Photo: Marion Ettlinger
A youthful interest in history came naturally to Margaret Cezair-Thompson, author of the number-one October Book Sense Pick The Pirate's Daughter (Unbridled). When she was growing up in Jamaica, in the 1960s and '70s, her father -- a noted constitutional and human-rights barrister for emerging countries, who became a member of the Jamaican government -- was helping shape that island-nation's destiny.
Cezair-Thompson's passion for the past was complemented by a love for 19th-century fiction (Jane Austen, Thomas Hardy, Thackeray). She also loved poetry.
"My father really was the one who encouraged the poetic side," recalled Cezair-Thompson, who now teaches literature and creative writing at Wellesley. "He would bring books of poetry to me, and we would read poetry together. My mother was more the fiction side: always had a book in her hand, always taking me to the library."
Cezair-Thompson wrote poetry in high school -- and then discovered Virginia Woolf's To the Lighthouse. "I just never knew you could do that sort of thing with prose," she said. "The capacity for collapsing time, and shifting from one point-of-view to the next ... that great ability Woolf had really impressed me. That was when I started trying to write fiction."
Cezair-Thompson left Jamaica for New York at age 19, to study at Barnard and then earn a Ph.D. at the City University of New York. At Barnard, the Armenian-American novelist and historian Marjorie Housepian Dobkin gave her much assistance and inspiration. "She was a great writing teacher, and she probably did more than anyone I can think of to encourage and teach me the craft," said Cezair-Thompson. "I became very serious about trying to become a writer."
In 1999, all Cezair-Thompson's enthusiasms -- for evocative prose, for complex narrative, for historical shadings and insights -- came together in her first published novel, The True History of Paradise, a Jamaican-based story, which BookPage said "provides the reader with a snapshot of race relations within a loving -- albeit fatally flawed -- Jamaican family.... Tucked inside the main story line is an array of historic vignettes ... [that] offer a glimpse of Jamaica from the 1400s through 1981."
Now, in her second novel, Cezair-Thompson has written a much different Jamaica-based story, one far removed from her personal history. The Pirate's Daughter is a 30-year-saga of a Port Antonio, Jamaica, mother and child whose lives are greatly affected by their encounters with movie star Errol Flynn, who in fact visited Jamaica often in the last years of his life.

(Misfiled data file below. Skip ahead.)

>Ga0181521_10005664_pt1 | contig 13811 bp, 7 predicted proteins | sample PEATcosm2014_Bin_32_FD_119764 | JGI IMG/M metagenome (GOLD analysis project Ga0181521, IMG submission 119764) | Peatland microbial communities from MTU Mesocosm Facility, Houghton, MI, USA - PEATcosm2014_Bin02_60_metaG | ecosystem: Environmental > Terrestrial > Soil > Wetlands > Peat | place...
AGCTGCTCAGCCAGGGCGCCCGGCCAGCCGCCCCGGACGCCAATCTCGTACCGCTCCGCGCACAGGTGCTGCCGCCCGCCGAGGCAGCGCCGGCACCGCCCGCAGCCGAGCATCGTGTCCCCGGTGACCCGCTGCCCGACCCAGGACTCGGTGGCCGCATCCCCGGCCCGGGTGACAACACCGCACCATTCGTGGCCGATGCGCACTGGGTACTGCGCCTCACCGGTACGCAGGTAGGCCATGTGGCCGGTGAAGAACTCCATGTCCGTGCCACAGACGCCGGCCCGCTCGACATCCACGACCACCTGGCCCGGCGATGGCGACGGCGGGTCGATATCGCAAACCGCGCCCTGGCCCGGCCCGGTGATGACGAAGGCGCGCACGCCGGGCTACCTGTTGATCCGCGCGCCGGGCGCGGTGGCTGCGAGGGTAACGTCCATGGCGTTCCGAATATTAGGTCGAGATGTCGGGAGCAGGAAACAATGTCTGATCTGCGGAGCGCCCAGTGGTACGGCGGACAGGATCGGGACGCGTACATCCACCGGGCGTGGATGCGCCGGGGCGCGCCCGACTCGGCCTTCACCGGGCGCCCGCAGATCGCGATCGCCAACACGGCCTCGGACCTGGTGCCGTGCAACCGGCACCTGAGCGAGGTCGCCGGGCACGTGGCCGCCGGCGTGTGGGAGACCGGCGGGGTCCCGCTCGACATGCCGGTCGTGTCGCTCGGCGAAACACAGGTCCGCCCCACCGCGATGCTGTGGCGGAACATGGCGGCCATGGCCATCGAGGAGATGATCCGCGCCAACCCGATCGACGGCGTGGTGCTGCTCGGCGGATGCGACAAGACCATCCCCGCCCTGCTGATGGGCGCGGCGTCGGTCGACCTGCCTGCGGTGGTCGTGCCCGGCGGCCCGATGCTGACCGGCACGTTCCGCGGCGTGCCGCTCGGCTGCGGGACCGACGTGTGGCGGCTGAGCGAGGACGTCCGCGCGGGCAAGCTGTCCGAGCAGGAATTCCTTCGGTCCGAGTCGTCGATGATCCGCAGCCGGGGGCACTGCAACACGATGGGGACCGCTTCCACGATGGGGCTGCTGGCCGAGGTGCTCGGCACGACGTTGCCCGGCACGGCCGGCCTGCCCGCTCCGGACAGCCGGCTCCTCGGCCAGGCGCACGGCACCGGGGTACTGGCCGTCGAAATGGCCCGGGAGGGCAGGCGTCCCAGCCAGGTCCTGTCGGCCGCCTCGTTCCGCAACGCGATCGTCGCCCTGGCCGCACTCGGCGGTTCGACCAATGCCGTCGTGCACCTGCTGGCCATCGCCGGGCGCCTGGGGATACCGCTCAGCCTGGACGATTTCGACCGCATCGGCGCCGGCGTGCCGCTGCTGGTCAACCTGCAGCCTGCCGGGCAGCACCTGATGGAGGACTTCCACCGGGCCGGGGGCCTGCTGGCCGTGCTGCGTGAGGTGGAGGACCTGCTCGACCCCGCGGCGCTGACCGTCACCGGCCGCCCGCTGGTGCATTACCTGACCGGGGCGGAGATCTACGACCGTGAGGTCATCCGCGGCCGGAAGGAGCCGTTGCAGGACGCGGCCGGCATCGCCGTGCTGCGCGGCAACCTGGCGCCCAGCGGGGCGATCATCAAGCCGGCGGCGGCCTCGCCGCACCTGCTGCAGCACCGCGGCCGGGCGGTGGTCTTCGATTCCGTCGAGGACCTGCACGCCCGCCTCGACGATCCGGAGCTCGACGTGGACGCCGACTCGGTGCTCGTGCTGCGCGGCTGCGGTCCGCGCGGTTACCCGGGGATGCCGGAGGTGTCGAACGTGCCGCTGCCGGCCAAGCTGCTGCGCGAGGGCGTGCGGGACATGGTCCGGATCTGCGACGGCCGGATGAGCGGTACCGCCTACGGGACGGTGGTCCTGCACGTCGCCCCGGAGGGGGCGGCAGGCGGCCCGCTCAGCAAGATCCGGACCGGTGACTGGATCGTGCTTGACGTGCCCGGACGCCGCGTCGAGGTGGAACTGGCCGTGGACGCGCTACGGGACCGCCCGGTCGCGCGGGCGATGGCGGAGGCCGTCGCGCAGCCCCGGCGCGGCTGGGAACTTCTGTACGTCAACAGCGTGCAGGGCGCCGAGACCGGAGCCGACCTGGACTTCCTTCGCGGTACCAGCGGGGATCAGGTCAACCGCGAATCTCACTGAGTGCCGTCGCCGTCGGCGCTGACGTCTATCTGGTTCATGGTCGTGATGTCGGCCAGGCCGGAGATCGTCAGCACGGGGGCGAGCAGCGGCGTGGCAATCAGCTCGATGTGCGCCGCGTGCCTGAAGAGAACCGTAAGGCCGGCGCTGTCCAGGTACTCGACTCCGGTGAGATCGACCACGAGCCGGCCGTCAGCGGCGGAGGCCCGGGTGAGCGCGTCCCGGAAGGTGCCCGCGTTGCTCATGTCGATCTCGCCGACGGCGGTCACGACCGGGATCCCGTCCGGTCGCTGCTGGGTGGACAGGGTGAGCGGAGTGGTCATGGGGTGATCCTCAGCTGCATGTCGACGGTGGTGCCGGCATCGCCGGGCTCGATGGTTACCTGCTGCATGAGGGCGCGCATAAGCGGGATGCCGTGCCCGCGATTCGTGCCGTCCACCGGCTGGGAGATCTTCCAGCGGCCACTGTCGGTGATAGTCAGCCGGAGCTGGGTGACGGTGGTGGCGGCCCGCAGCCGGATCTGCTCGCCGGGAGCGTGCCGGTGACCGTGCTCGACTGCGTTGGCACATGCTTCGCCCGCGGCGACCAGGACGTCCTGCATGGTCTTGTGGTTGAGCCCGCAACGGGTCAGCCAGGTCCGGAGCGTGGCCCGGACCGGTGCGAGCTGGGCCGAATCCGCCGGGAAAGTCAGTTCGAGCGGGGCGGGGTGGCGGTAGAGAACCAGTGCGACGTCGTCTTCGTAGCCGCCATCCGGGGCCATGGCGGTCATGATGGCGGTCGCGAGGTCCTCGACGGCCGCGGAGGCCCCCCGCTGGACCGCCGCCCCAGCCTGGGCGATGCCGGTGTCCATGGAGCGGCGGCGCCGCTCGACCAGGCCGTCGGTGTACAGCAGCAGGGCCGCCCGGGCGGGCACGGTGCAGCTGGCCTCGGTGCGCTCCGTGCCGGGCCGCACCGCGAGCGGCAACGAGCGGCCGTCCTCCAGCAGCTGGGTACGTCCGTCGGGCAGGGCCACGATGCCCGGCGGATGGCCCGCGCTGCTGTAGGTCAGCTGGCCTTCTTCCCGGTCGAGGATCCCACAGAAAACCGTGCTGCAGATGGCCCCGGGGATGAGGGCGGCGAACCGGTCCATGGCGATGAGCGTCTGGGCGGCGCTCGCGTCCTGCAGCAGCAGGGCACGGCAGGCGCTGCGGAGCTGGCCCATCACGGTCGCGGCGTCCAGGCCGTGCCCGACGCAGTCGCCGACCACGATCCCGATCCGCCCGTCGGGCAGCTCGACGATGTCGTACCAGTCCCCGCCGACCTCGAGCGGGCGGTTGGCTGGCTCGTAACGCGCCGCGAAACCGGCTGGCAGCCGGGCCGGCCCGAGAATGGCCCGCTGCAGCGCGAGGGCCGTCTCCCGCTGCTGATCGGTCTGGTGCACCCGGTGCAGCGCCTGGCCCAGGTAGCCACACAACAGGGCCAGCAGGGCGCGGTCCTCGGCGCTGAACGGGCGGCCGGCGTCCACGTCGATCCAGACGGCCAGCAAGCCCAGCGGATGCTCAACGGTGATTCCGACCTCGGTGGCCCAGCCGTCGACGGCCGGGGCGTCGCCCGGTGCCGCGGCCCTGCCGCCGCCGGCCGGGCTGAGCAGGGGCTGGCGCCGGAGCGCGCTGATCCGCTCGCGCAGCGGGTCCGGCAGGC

"I didn't want to repeat myself," the author said with a chuckle, about the writing of her second fiction work. "But a lot of the things that I am genuinely interested in came out again with this novel -- which is that I just deeply love history. Once I start looking at a subject, I can't help looking at whatever interesting coincidences in history might pop up."
Port Antonio was full of such fascinating lore, Cezair-Thompson found. Captain Bligh had been there after the mutiny on the Bounty. Pirates had operated in and around the port. The worldwide banana trade and the United Fruit Company both had their origins in Port Antonio, Jamaica.
And then there was Errol Flynn.
"It was very strange," said the author. "Once I had the opening images in my mind, and the place in mind ... it was like he just stepped forward and said, 'But I'm here, too! I lived here.' And I thought, 'Whoa! That's wonderful!'"
Though the characters with whom the movie-star interacts in her novel are fictitious, Cezair-Thompson said, much of the Flynn material she used was a matter of record: "The facts surrounding Flynn are so much more interesting than anything anyone could ever make up. You know, like the fact that he really was caught in a storm, and his boat wrecked, and he accidentally arrived in Jamaica -- that's true. And his love of Navy Island [off Port Antonio], and of Jamaica, and of the sea ...
"Of course I tried to reconstruct him as a real, living character -- you know, giving him thoughts, and a voice. I didn't want him to be the sort of sensational tabloid-creature he became in real life ... I actually found him a sympathetic character: a person who was really struggling to find his right place in the world -- and making a lot of mistakes while he was doing it."
Similar things might be said of her novel's principal figures: a mother coming to terms with fateful events and decisions of her younger years and a daughter making her way through a complicated and layered racial and cultural heritage.
"The search for the father is one result of the search for identity, and a search for place," Cezair-Thompson said, regarding her new novel's larger themes. "The ways in which who you are have so much to do with ... where you go, or where you want to be."
May, the daughter of the book's title, in many ways represents Jamaica to her, the writer said. "And Flynn in many ways is symbolic of one part of Jamaican history, of what came to the island: European and American adventurers, and the pirates themselves. And the way the island -- like May -- and islands like Jamaica, are semi-abandoned.... So I was just very interested in the way May's inheritance -- her legacy -- is also Jamaica's."
May, "the pirate's daughter," in time discovers her own personal treasure -- one that the author declined to describe. Having constructed this engrossing treasure-map of a novel, she said, "I leave that to the reader to find." --Tom Nolan